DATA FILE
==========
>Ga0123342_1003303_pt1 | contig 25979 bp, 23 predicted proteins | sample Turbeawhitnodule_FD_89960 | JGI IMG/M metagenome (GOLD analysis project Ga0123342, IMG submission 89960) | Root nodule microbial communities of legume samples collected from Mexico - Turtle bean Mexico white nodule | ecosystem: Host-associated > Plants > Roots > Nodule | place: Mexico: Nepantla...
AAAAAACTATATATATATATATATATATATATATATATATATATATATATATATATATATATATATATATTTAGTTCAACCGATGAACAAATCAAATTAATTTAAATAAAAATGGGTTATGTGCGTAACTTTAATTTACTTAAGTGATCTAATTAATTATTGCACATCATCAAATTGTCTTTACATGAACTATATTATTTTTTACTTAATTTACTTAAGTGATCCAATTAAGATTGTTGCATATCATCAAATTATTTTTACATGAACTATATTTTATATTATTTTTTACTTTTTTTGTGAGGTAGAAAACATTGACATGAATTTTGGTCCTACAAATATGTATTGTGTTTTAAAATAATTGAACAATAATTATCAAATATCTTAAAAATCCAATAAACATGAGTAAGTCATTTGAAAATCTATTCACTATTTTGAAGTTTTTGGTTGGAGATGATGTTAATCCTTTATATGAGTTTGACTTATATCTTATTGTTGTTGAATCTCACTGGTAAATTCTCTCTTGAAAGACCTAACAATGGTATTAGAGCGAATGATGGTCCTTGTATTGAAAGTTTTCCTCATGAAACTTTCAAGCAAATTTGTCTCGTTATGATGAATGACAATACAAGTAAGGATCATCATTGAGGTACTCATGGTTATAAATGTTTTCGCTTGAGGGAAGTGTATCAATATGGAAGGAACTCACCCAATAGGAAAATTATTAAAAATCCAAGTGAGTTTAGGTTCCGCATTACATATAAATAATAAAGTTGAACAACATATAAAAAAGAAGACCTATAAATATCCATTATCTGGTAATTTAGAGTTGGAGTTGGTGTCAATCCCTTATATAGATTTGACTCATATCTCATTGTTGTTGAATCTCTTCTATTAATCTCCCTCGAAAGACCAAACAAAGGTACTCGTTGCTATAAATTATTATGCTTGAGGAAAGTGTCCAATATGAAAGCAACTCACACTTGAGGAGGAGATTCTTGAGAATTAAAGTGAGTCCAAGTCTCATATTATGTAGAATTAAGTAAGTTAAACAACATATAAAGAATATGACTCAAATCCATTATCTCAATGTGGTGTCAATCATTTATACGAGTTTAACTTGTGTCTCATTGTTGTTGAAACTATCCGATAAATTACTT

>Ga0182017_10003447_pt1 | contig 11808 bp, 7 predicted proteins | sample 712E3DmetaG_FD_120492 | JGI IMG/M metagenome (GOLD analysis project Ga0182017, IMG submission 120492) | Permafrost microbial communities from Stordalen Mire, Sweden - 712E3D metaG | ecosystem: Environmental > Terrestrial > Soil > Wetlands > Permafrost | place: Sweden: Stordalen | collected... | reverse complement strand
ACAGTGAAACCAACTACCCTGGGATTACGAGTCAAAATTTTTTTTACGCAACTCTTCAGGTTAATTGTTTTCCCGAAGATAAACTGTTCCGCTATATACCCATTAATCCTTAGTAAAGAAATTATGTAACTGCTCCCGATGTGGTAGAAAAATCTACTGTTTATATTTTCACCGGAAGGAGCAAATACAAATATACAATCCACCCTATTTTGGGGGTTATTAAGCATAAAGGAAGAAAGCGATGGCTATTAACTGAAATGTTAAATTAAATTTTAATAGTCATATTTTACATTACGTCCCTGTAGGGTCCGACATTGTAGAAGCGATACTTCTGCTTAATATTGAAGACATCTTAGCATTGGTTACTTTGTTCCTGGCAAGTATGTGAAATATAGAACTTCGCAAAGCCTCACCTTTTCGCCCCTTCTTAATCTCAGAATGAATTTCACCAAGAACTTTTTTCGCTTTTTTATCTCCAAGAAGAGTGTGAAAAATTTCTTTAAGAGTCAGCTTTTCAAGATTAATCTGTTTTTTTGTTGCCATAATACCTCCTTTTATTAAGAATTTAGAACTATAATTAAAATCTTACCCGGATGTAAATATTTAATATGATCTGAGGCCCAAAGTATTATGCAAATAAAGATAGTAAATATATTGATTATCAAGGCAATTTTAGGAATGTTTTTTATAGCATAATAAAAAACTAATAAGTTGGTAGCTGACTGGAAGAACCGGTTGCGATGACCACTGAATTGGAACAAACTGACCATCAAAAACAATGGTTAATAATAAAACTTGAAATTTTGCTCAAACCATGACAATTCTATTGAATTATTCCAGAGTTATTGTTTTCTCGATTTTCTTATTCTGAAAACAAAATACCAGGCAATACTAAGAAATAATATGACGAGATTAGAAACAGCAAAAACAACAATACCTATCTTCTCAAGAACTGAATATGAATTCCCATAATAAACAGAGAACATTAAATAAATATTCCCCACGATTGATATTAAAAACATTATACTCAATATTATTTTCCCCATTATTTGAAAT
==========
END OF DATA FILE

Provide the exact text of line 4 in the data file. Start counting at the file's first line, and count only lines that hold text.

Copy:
ACAGTGAAACCAACTACCCTGGGATTACGAGTCAAAATTTTTTTTACGCAACTCTTCAGGTTAATTGTTTTCCCGAAGATAAACTGTTCCGCTATATACCCATTAATCCTTAGTAAAGAAATTATGTAACTGCTCCCGATGTGGTAGAAAAATCTACTGTTTATATTTTCACCGGAAGGAGCAAATACAAATATACAATCCACCCTATTTTGGGGGTTATTAAGCATAAAGGAAGAAAGCGATGGCTATTAACTGAAATGTTAAATTAAATTTTAATAGTCATATTTTACATTACGTCCCTGTAGGGTCCGACATTGTAGAAGCGATACTTCTGCTTAATATTGAAGACATCTTAGCATTGGTTACTTTGTTCCTGGCAAGTATGTGAAATATAGAACTTCGCAAAGCCTCACCTTTTCGCCCCTTCTTAATCTCAGAATGAATTTCACCAAGAACTTTTTTCGCTTTTTTATCTCCAAGAAGAGTGTGAAAAATTTCTTTAAGAGTCAGCTTTTCAAGATTAATCTGTTTTTTTGTTGCCATAATACCTCCTTTTATTAAGAATTTAGAACTATAATTAAAATCTTACCCGGATGTAAATATTTAATATGATCTGAGGCCCAAAGTATTATGCAAATAAAGATAGTAAATATATTGATTATCAAGGCAATTTTAGGAATGTTTTTTATAGCATAATAAAAAACTAATAAGTTGGTAGCTGACTGGAAGAACCGGTTGCGATGACCACTGAATTGGAACAAACTGACCATCAAAAACAATGGTTAATAATAAAACTTGAAATTTTGCTCAAACCATGACAATTCTATTGAATTATTCCAGAGTTATTGTTTTCTCGATTTTCTTATTCTGAAAACAAAATACCAGGCAATACTAAGAAATAATATGACGAGATTAGAAACAGCAAAAACAACAATACCTATCTTCTCAAGAACTGAATATGAATTCCCATAATAAACAGAGAACATTAAATAAATATTCCCCACGATTGATATTAAAAACATTATACTCAATATTATTTTCCCCATTATTTGAAAT